Ubuntu heads to smartphones, tablets and TVs
Mark Shuttleworth tells PC Pro of plans for touchscreen Ubuntu within next two years
Canonical is working on versions of Ubuntu for smartphones, tablets and televisions.
In an interview with PC Pro, founder Mark Shuttleworth, said the move to handheld devices is behind Ubuntu's controversial Unity interface, which will be used to give "coherence" across different form factors.
The next version of desktop Ubuntu, 12.04, is due in March, but that will feature no major changes as it's the long-term support version. Shuttleworth said the tablet and smartphone edition will be launched in the following two years, before the next LTS in April 2014.
We’ve been working towards this for a few years, staring work two years ago on designing of a new interface that specifically had this vision in mind
“We want to expand that [desktop Ubuntu] now to include what we see as the modern personal computing platforms of handsets – phones and tablets – as well as smart screens, whether they be TVs or other devices like smart monitors,” he said.
Shuttleworth said it wasn't a "last-minute decision", but Canonical knew the project would take some time and didn't want to leave people waiting when he was aware the work could take years.
"We’ve been working towards this for a few years, staring work two years ago on designing of a new interface that specifically had this vision in mind," he said. "The idea with Unity was to build an interface platform that could be coherent, even if it’s not dogmatically identical from one form factor to another."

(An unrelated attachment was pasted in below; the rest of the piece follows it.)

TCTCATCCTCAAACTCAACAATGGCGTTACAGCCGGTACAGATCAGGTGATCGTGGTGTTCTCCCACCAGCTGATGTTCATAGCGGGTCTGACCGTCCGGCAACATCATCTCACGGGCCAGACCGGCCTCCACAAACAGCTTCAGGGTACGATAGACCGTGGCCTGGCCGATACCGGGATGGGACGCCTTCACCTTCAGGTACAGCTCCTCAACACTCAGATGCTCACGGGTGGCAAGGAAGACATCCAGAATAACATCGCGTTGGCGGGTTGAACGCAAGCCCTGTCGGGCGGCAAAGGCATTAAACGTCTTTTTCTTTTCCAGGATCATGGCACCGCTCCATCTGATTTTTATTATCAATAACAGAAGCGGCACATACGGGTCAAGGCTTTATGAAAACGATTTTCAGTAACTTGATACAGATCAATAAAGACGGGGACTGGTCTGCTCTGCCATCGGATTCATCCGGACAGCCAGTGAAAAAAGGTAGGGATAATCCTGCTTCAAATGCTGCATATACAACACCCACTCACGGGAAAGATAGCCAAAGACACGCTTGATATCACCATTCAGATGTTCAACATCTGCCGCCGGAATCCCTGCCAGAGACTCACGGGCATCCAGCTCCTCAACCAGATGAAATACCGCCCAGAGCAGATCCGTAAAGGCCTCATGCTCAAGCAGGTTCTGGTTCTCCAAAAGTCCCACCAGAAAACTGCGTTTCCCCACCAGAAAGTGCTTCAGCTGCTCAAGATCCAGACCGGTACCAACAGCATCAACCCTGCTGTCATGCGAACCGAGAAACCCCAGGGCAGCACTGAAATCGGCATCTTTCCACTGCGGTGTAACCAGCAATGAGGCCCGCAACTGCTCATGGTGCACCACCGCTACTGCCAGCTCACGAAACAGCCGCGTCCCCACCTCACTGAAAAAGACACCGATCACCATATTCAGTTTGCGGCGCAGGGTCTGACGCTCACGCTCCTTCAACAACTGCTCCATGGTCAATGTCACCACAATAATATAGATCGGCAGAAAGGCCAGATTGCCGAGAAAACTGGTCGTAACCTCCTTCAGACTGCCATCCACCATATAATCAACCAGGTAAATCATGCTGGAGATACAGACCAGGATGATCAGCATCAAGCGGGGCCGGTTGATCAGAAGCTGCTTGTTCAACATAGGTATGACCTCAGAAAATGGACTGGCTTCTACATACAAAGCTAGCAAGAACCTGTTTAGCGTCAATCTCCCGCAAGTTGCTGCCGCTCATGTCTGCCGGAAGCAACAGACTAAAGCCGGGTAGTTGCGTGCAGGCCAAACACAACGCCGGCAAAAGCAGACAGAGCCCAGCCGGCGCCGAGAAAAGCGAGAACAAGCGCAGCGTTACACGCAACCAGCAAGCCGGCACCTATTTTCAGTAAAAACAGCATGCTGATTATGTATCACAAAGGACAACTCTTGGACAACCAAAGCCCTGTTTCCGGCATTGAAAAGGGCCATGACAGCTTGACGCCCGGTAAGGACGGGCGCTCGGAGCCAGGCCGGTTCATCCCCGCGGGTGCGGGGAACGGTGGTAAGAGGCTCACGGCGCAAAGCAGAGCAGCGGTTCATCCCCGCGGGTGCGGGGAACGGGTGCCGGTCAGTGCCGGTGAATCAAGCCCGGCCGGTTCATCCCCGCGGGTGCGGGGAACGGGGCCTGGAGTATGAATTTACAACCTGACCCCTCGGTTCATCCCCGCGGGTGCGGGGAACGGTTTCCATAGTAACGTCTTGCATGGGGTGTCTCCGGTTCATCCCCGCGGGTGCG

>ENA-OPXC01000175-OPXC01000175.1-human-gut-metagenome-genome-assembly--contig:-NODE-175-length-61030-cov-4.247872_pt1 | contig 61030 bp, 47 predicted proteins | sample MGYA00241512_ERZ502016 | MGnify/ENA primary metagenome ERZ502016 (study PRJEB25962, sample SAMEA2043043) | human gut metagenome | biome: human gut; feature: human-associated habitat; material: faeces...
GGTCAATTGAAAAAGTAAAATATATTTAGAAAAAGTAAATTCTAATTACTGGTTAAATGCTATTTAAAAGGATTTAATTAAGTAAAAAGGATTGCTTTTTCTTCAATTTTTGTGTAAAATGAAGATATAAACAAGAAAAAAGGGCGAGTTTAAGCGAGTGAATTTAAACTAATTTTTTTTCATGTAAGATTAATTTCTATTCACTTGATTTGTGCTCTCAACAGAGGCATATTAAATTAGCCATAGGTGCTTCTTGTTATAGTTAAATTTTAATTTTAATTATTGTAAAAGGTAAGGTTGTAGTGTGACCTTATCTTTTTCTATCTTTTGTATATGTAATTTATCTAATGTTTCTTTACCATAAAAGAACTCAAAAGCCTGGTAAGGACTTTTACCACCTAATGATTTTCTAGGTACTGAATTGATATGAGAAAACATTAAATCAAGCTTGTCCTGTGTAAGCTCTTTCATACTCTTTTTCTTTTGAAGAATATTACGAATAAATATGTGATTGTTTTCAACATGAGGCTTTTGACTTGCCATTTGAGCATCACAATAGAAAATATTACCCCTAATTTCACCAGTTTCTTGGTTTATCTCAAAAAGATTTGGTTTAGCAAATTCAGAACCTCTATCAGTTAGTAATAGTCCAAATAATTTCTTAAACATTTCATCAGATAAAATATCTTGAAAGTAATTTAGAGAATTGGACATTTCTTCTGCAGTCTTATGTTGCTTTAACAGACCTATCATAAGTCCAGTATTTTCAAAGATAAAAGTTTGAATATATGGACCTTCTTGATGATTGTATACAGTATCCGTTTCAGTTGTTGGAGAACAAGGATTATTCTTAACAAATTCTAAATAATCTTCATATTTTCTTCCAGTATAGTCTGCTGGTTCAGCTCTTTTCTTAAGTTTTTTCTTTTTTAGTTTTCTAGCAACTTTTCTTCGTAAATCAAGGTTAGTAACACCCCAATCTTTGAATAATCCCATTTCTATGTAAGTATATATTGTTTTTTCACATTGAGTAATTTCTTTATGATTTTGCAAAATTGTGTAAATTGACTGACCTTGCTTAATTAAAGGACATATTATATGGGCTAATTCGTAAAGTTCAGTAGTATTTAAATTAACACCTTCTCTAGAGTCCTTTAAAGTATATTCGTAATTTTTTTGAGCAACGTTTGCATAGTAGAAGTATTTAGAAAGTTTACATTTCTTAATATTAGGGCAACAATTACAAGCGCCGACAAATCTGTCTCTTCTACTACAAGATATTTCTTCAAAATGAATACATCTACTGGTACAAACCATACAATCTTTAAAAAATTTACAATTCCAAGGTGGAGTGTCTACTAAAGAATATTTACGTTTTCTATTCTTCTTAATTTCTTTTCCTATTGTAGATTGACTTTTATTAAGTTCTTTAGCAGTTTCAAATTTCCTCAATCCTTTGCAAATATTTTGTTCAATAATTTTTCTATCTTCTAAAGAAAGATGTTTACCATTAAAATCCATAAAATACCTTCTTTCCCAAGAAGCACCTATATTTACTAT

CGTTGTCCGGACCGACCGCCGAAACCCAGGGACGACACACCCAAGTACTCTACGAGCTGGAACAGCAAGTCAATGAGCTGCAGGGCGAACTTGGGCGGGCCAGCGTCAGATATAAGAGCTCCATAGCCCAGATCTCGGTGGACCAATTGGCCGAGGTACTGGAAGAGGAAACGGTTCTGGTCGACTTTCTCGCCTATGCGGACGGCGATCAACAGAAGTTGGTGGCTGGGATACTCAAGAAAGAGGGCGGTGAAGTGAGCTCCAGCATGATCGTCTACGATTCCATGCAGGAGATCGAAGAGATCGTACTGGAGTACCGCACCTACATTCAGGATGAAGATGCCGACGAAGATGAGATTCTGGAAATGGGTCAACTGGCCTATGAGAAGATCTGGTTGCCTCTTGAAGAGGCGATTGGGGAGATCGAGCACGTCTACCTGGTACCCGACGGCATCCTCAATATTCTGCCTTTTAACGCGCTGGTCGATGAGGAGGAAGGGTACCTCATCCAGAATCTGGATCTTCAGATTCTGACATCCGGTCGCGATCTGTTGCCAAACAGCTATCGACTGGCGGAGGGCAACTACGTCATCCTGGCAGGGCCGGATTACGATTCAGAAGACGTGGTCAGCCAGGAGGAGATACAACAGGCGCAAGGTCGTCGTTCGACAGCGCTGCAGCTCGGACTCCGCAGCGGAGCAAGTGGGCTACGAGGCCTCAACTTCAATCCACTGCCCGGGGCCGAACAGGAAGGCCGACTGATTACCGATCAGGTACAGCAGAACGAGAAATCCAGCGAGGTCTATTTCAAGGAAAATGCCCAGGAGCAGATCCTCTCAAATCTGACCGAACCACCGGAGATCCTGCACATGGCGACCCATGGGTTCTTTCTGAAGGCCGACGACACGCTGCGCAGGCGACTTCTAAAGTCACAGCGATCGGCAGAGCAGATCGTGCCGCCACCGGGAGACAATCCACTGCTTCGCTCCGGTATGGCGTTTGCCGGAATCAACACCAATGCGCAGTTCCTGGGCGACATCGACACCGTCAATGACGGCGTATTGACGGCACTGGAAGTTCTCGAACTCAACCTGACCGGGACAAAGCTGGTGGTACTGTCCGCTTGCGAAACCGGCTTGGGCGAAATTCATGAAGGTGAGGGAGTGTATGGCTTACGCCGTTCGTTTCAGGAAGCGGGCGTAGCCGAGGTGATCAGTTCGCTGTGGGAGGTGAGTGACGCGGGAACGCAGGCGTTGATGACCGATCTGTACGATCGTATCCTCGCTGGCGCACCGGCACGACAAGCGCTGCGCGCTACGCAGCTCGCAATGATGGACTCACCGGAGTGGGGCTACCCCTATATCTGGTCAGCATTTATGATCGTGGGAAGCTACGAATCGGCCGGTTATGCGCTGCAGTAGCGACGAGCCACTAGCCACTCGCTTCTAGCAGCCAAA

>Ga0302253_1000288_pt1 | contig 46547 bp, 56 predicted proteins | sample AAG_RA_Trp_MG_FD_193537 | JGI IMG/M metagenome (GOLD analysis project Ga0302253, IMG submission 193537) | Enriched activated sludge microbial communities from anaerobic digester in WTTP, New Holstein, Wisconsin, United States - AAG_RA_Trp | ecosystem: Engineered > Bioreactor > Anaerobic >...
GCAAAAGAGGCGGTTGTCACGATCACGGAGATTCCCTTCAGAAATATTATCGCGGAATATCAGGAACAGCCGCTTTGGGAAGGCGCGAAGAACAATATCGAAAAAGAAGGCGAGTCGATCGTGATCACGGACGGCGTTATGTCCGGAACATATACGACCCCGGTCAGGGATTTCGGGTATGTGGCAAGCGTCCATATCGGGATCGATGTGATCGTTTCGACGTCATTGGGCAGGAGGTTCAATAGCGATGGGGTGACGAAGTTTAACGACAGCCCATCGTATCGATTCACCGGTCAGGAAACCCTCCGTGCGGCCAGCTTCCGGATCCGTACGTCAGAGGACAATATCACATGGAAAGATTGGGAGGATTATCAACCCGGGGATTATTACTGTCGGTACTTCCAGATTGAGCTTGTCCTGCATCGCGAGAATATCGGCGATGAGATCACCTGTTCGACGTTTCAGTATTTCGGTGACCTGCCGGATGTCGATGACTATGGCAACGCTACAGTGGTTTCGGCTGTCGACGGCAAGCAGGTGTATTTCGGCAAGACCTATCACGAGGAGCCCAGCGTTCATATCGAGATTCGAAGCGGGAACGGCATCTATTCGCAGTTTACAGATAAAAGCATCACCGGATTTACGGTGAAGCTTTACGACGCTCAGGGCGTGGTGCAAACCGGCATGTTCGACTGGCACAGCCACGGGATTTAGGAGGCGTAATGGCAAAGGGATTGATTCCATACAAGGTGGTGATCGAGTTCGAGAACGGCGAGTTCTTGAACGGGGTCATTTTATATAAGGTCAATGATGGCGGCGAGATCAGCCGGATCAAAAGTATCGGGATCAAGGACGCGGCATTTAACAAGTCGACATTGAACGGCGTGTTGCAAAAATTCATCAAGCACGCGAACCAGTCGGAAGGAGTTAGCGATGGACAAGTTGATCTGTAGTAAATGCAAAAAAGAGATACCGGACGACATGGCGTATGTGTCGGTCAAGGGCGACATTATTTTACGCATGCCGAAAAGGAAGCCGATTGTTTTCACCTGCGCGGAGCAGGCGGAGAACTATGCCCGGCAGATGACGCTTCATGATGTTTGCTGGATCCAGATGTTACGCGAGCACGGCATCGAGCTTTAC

Although they will share the same core, Canonical plans to develop a different version of Ubuntu for each different form factor. However, devices will be able to switch between versions, or "personalities".
"We want to enable handsets to behave like desktops when they’re in their desktop form factor, to behave like media centres when they’re connected to a television," he said.
"Each 'personality' has its own appropriate interface and interaction model," he said. "You can’t slap Windows 95 on TV – you can, but you won’t be very satisfied with the results – each of these form factors is distinct and different."
We want to enable handsets to behave like desktops when they’re in their in their desktop form-factor, to behave like media centres when they’re connected to a television
Apps will also recognise what type of hardware they’re running on and switch to the right type of UI. “We want you to be able to use Ubuntu through a tablet interface with applications behaving appropriately, and then turn around and say now I’ve got a keyboard and I want the full power of a desktop,” he said. “In our ideal world, the same app binary can present a tablet face and a phone face and a desktop face. Those are all going to be different, to more or less degrees.”
Each version will have the same core operating system, making it easier to develop apps across platforms. "That’s not to say that it’s a zero-cost effort, writing a tablet application is different to writing a phone application is different to writing a desktop application, but we can achieve very high levels of reuse and seamless transitions for them," he said. Native apps will be created in HTML5 and Nokia-backed QML.
Hardware on shelves
The software will be available for anyone to download and install on their own hardware, but Canonical plans to team up with hardware manufacturers to get Ubuntu tablets and smartphones on shelves in order to drive "widespread consumer adoption".
There will be no specific hardware requirements, but Shuttleworth said the work so far has shown that a decent touchscreen is necessary for a good user experience. "While Ubuntu has a reputation for being lean and being a good way to revive a PC, I think people will struggle if they have a device that has poor touch," he said.
Shuttleworth wouldn't offer a more specific roadmap other than a release happening sometime over the next two years. "We’ve had to dampen some expectations in that regard – there’s a very high level of demand for a talet alternative right now, and we know it’s going to take a bit of time to get it right," he added. "We thought Honeycomb was rushed to market and that was fairly evident in the results."